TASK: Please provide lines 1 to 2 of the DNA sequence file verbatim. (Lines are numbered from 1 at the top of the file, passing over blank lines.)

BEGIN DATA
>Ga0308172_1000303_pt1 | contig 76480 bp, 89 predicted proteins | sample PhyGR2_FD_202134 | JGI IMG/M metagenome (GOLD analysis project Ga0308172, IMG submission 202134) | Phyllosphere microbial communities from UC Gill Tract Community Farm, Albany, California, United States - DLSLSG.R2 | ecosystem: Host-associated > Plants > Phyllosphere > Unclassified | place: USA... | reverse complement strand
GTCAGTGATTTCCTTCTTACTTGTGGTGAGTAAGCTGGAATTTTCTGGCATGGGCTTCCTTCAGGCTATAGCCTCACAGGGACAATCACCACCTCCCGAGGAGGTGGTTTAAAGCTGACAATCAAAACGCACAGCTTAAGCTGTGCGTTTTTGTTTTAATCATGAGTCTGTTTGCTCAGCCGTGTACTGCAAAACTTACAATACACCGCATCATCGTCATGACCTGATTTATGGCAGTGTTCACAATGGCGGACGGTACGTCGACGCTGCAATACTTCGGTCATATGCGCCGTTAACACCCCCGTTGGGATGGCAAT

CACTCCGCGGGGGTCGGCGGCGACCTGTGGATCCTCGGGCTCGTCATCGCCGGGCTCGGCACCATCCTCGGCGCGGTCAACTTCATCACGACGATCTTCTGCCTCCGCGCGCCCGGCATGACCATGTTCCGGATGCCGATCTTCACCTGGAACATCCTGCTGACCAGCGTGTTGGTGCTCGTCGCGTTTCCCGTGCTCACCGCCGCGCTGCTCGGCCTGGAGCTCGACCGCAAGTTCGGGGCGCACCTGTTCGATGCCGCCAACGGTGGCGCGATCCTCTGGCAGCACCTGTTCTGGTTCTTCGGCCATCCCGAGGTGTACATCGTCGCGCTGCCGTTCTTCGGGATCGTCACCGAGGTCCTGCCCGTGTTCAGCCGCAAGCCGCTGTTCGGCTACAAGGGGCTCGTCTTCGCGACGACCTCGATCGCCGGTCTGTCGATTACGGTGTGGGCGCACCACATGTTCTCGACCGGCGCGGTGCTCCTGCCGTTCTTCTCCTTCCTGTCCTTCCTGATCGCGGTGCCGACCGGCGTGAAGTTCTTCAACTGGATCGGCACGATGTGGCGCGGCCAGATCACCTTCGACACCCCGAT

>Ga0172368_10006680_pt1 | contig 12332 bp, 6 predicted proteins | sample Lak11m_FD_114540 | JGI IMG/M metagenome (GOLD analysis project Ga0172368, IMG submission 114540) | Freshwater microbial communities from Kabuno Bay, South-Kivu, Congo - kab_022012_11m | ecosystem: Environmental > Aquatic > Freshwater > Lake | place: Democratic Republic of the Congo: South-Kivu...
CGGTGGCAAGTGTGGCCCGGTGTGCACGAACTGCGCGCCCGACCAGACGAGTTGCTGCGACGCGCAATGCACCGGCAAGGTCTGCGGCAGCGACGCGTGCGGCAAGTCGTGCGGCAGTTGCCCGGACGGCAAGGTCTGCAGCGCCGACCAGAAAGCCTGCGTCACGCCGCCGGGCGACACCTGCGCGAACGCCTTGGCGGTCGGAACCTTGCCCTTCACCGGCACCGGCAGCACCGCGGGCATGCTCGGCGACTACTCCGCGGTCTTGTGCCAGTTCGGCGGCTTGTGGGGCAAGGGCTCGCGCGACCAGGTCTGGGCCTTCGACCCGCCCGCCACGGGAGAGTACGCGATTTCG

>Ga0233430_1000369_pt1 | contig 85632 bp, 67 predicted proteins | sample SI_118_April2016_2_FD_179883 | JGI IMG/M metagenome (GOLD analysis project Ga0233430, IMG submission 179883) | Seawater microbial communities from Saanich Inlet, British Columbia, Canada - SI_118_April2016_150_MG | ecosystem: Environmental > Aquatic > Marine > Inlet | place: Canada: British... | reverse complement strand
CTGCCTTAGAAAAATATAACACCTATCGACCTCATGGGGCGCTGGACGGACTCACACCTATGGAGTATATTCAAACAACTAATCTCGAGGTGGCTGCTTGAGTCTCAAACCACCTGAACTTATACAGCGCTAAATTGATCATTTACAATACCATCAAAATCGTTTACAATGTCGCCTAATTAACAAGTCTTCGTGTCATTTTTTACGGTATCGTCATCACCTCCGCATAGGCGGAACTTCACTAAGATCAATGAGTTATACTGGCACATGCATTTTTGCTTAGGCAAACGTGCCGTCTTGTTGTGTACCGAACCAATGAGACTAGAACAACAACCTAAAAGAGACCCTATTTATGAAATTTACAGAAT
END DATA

>Ga0308172_1000303_pt1 | contig 76480 bp, 89 predicted proteins | sample PhyGR2_FD_202134 | JGI IMG/M metagenome (GOLD analysis project Ga0308172, IMG submission 202134) | Phyllosphere microbial communities from UC Gill Tract Community Farm, Albany, California, United States - DLSLSG.R2 | ecosystem: Host-associated > Plants > Phyllosphere > Unclassified | place: USA... | reverse complement strand
GTCAGTGATTTCCTTCTTACTTGTGGTGAGTAAGCTGGAATTTTCTGGCATGGGCTTCCTTCAGGCTATAGCCTCACAGGGACAATCACCACCTCCCGAGGAGGTGGTTTAAAGCTGACAATCAAAACGCACAGCTTAAGCTGTGCGTTTTTGTTTTAATCATGAGTCTGTTTGCTCAGCCGTGTACTGCAAAACTTACAATACACCGCATCATCGTCATGACCTGATTTATGGCAGTGTTCACAATGGCGGACGGTACGTCGACGCTGCAATACTTCGGTCATATGCGCCGTTAACACCCCCGTTGGGATGGCAAT